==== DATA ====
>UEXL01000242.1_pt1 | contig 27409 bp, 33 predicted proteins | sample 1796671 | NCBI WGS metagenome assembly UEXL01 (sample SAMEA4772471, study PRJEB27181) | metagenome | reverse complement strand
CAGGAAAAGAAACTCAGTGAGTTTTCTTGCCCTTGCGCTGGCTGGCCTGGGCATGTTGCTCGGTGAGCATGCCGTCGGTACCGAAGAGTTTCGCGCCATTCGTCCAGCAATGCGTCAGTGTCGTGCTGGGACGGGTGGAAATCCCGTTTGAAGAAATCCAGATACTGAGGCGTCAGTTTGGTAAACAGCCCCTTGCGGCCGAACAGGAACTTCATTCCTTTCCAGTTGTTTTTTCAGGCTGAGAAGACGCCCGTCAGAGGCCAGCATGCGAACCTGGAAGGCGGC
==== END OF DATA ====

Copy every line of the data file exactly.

>UEXL01000242.1_pt1 | contig 27409 bp, 33 predicted proteins | sample 1796671 | NCBI WGS metagenome assembly UEXL01 (sample SAMEA4772471, study PRJEB27181) | metagenome | reverse complement strand
CAGGAAAAGAAACTCAGTGAGTTTTCTTGCCCTTGCGCTGGCTGGCCTGGGCATGTTGCTCGGTGAGCATGCCGTCGGTACCGAAGAGTTTCGCGCCATTCGTCCAGCAATGCGTCAGTGTCGTGCTGGGACGGGTGGAAATCCCGTTTGAAGAAATCCAGATACTGAGGCGTCAGTTTGGTAAACAGCCCCTTGCGGCCGAACAGGAACTTCATTCCTTTCCAGTTGTTTTTTCAGGCTGAGAAGACGCCCGTCAGAGGCCAGCATGCGAACCTGGAAGGCGGC